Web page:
Wish to quench thirst while reboosting your body with anti-oxidant lycopene and vitamin-A? Watermelon has everything you need to beat scorching summer heat. Wonderfully delicious and juicy melons are the great source of much-needed water and electrolytes to tame tropical summer temperatures.
Botanically, the fruit belongs to the family of Cucurbitaceae, in the genus: citrullus, and is related to the other same family members such as cantaloupe, squash, and pumpkin that run as vines on the ground surface. It is widely grown across many tropical countries where it is one of the major commercial fruit crops.
Botanical name: Citrullus lanatus.
|Watermelon fruit (Citrullus lanatus).||Melon- thin rind variety.|
Watermelon was originated from southern African countries and from where it spread to rest of the tropical and subtropical regions. After a couple of weeks of seedling, plant bears many yellow flowers that may require honeybees for pollination.
Externally, the fruit features smooth, deep green or yellow color thick exterior rind with light-green or gray colored vertical stripes all over its outer surface. Internally, its flesh is juicy, pink, red, or yellow with numerous small black seeds embedded in the middle-third portion of the flesh.
Watermelon has neutral flavor, and its taste somewhat described as plain-sweet water (light sugar syrup). Its flesh is soft yet crunchy unlike soft, creamy texture of muskmelons.
Varieties of watermelon-fruits are cultivated world over, featuring variation in their size, shape, and color of the flesh (red, orange, and yellow).
Rich in electrolytes and water content, melons are nature’s gift to beat tropical summer thirst.
Watermelons are very low in calories (just 30 calories per 100 g) and carry minimal fats. Nonetheless, they plentiful in numerous health promoting phyto-nutrients and anti-oxidants essential for optimum health.
Watermelon is an excellent source of Vitamin-A, which is a powerful natural anti-oxidant. 100 g fresh fruit provides 569 mg or 19% of daily-required levels of this vitamin. It is one of essential vitamin for vision and immunity. Vitamin-A is also required for maintaining healthy mucusa and skin. Consumption of natural fruits rich in vitamin-A is known to protect from lung and oral cavity cancers.
It is also rich in anti-oxidant flavonoids like lycopene, beta-carotene, lutein, zeaxanthin and cryptoxanthin. These antioxidants have been found to offer protection against colon, prostate, breast, endometrial, lung, and pancreatic cancers. Phyto-chemicals present in watermelon like lycopene and carotenoids have the ability to help protect cells and other structures in the body from oxygen-free radicals.
Watermelon is an excellent source of carotenoid pigment, lycopene and indeed, superior to raw red tomato. 100 g of fresh melon provides 4532 µg lycopene, whereas this value only 2573 µg for tomatoes. Studies suggest that lycopene offer certain protection to skin against harmful UV rays.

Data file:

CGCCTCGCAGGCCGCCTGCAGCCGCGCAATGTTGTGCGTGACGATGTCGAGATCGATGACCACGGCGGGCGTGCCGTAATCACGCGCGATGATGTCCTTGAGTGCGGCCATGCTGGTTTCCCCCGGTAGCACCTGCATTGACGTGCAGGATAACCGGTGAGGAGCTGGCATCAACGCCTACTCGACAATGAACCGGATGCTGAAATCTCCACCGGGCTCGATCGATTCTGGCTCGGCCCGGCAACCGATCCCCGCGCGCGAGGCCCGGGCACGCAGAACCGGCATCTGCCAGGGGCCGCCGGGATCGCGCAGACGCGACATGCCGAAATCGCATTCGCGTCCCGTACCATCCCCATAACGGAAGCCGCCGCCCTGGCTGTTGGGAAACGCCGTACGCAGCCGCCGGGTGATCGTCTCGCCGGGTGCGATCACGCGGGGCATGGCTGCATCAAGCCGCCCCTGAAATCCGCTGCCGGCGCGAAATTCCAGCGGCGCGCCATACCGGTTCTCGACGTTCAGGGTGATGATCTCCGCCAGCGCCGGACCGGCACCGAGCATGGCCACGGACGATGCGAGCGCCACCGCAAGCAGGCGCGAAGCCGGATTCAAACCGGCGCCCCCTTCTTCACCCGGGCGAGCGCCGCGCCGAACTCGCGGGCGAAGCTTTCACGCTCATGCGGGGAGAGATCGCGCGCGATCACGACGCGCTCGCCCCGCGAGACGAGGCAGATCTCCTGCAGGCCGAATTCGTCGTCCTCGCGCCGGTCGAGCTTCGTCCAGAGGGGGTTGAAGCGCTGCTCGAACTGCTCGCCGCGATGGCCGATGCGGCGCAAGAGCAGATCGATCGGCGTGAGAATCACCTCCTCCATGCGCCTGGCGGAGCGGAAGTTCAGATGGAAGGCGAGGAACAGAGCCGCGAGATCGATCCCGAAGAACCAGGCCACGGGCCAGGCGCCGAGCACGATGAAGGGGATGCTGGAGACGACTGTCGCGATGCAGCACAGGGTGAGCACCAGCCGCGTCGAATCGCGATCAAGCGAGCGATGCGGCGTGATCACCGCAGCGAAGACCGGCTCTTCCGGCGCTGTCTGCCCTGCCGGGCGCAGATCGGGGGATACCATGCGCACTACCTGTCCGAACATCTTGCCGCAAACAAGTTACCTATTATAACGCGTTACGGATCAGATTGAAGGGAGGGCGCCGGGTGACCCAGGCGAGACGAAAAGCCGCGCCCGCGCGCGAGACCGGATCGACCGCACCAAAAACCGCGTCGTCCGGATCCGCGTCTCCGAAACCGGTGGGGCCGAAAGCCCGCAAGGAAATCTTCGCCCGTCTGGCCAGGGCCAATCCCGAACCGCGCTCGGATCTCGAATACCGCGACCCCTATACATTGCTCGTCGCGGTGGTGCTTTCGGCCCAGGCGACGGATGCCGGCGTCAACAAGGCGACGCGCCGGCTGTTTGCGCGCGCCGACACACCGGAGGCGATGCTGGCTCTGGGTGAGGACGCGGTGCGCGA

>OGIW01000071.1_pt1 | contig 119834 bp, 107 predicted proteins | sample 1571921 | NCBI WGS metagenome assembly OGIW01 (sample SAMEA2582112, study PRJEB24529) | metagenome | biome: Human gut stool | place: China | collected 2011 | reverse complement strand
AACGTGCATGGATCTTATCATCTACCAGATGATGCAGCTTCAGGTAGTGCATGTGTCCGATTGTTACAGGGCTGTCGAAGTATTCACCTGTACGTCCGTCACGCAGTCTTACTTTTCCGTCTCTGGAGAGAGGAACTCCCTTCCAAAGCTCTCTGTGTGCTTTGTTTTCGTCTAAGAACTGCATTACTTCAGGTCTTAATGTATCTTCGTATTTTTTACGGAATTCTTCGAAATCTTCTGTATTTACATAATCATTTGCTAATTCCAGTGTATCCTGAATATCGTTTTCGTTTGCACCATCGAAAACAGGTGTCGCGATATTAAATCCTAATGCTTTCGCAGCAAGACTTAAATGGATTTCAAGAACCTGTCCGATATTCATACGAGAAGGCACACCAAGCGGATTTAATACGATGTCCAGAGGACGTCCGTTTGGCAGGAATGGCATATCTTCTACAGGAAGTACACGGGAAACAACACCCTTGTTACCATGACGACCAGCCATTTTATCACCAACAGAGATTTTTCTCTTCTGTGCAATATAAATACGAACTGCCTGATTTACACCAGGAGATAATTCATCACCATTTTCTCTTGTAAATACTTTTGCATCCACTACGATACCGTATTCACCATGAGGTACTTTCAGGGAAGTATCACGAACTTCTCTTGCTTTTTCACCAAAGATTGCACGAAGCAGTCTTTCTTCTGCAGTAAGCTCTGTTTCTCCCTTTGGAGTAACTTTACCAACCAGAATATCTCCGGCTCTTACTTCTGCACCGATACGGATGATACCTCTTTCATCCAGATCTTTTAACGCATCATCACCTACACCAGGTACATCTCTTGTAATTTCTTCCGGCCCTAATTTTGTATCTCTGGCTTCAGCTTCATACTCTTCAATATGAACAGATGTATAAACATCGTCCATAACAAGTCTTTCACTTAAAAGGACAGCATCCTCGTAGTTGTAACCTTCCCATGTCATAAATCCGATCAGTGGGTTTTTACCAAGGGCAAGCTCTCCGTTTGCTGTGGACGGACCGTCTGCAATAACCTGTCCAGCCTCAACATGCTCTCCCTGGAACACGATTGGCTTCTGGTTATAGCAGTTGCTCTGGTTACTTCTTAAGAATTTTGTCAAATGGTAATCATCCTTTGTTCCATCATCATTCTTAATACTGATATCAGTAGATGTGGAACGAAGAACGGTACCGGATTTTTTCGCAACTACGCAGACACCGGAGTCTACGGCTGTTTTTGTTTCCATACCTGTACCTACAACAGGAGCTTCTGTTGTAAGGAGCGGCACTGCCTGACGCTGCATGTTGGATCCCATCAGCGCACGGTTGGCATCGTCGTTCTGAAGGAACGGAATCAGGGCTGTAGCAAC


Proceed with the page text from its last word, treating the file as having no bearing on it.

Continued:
Watermelon fruit is a good source of potassium; Potassium is an important component of cell and body fluids that helps controlling heart rate and blood pressure. It, thus, offers protection against stroke and coronary heart diseases.
Furthermore, it contains a good amount of vitamin-B6 (pyridoxine), thiamin (vitamin B-1), vitamin-C, and manganese. Consumption of foods rich in vitamin-C helps the body develop resistance against infectious agents and scavenge harmful oxygen-free radicals. Manganese is used by the body as a co-factor for the antioxidant enzyme, superoxide dismutase.
Total measured antioxidant strength (ORAC value) of watermelon is 142 µmol TE/100 g.
Although watermelons can be grown in all the seasons under tropical environments, they are at their best during summer months. In the markets, try to buy organically grown melons since they are richer in taste and nutrients.
Oftentimes, it is difficult to judge ripeness and taste without checking a wedge section of the melon. Look for one that is heavy for its size featuring rind that is relatively smooth, neither overly shiny nor overly dull, without any cuts or bruises on its surface which might have occurred during transportation.
Once at home, place the fruit in cool, well-ventilated place. The cut sections, however, should be kept inside the refrigerator.
Wash the whole melon in cold running water; one can also otherwise wash it with wet cloth to remove any surface dirt and insecticide/fungicide residues.
||Yellow-watermelon sections along with
Photo courtesy: Francisco
Depending up on the size that you desire, watermelon can be sliced, cubed, or scooped into balls.
Here are some serving tips:
Fresh watermelon should be eaten as it is, without any additions/seasonings to experience its delicious, natural sweet taste.
Cubes or sections of the melon are a great addition to fruit salad. Top its wedges with cold chocolate cream and relish!
Jam, sorbet, fruit cocktail, and juice are some nutritious and delicious recipes you can make with melons.
The seeds are roasted and eaten as a snack in some Asian countries.
Its rind is used and eaten as a vegetable in some South American countries.
Allergy to watermelon is rare and it can be safely enjoyed by everyone. Its seeds generally discarded but cause no toxicity if ingested accidentally. (Disclaimer).
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